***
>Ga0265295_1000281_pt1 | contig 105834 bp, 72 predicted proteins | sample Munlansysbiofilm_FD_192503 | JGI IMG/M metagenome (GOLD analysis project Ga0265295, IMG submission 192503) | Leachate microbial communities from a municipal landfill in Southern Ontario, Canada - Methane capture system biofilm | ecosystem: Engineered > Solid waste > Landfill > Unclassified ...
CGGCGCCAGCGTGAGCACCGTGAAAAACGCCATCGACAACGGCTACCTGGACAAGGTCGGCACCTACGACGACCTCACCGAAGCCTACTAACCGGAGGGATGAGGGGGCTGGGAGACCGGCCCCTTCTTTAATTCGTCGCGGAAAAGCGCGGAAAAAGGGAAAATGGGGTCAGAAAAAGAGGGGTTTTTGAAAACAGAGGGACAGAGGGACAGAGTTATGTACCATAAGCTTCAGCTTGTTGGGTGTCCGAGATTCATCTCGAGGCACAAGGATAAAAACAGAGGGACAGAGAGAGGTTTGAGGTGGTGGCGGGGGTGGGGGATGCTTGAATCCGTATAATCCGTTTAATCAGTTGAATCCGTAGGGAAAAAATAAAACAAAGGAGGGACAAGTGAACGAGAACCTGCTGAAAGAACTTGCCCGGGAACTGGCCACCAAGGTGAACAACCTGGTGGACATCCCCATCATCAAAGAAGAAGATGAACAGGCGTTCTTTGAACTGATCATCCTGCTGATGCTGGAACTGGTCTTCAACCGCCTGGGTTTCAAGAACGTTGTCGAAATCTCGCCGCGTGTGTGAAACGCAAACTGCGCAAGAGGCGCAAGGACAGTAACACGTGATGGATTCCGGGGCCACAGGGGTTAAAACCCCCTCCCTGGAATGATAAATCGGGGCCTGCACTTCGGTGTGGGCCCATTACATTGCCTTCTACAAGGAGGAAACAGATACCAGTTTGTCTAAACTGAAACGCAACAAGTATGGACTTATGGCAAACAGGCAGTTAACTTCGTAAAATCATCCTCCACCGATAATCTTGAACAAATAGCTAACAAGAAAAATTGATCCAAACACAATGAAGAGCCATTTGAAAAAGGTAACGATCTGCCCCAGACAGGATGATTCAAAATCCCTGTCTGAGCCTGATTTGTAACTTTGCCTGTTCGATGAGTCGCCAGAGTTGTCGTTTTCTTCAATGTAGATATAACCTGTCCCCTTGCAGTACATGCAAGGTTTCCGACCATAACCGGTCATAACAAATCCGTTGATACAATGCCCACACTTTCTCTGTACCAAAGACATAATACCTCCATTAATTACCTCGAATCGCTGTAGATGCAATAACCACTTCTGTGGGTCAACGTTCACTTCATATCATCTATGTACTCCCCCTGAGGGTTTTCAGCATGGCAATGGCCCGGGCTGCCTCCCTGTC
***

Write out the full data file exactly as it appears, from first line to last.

>Ga0265295_1000281_pt1 | contig 105834 bp, 72 predicted proteins | sample Munlansysbiofilm_FD_192503 | JGI IMG/M metagenome (GOLD analysis project Ga0265295, IMG submission 192503) | Leachate microbial communities from a municipal landfill in Southern Ontario, Canada - Methane capture system biofilm | ecosystem: Engineered > Solid waste > Landfill > Unclassified ...
CGGCGCCAGCGTGAGCACCGTGAAAAACGCCATCGACAACGGCTACCTGGACAAGGTCGGCACCTACGACGACCTCACCGAAGCCTACTAACCGGAGGGATGAGGGGGCTGGGAGACCGGCCCCTTCTTTAATTCGTCGCGGAAAAGCGCGGAAAAAGGGAAAATGGGGTCAGAAAAAGAGGGGTTTTTGAAAACAGAGGGACAGAGGGACAGAGTTATGTACCATAAGCTTCAGCTTGTTGGGTGTCCGAGATTCATCTCGAGGCACAAGGATAAAAACAGAGGGACAGAGAGAGGTTTGAGGTGGTGGCGGGGGTGGGGGATGCTTGAATCCGTATAATCCGTTTAATCAGTTGAATCCGTAGGGAAAAAATAAAACAAAGGAGGGACAAGTGAACGAGAACCTGCTGAAAGAACTTGCCCGGGAACTGGCCACCAAGGTGAACAACCTGGTGGACATCCCCATCATCAAAGAAGAAGATGAACAGGCGTTCTTTGAACTGATCATCCTGCTGATGCTGGAACTGGTCTTCAACCGCCTGGGTTTCAAGAACGTTGTCGAAATCTCGCCGCGTGTGTGAAACGCAAACTGCGCAAGAGGCGCAAGGACAGTAACACGTGATGGATTCCGGGGCCACAGGGGTTAAAACCCCCTCCCTGGAATGATAAATCGGGGCCTGCACTTCGGTGTGGGCCCATTACATTGCCTTCTACAAGGAGGAAACAGATACCAGTTTGTCTAAACTGAAACGCAACAAGTATGGACTTATGGCAAACAGGCAGTTAACTTCGTAAAATCATCCTCCACCGATAATCTTGAACAAATAGCTAACAAGAAAAATTGATCCAAACACAATGAAGAGCCATTTGAAAAAGGTAACGATCTGCCCCAGACAGGATGATTCAAAATCCCTGTCTGAGCCTGATTTGTAACTTTGCCTGTTCGATGAGTCGCCAGAGTTGTCGTTTTCTTCAATGTAGATATAACCTGTCCCCTTGCAGTACATGCAAGGTTTCCGACCATAACCGGTCATAACAAATCCGTTGATACAATGCCCACACTTTCTCTGTACCAAAGACATAATACCTCCATTAATTACCTCGAATCGCTGTAGATGCAATAACCACTTCTGTGGGTCAACGTTCACTTCATATCATCTATGTACTCCCCCTGAGGGTTTTCAGCATGGCAATGGCCCGGGCTGCCTCCCTGTC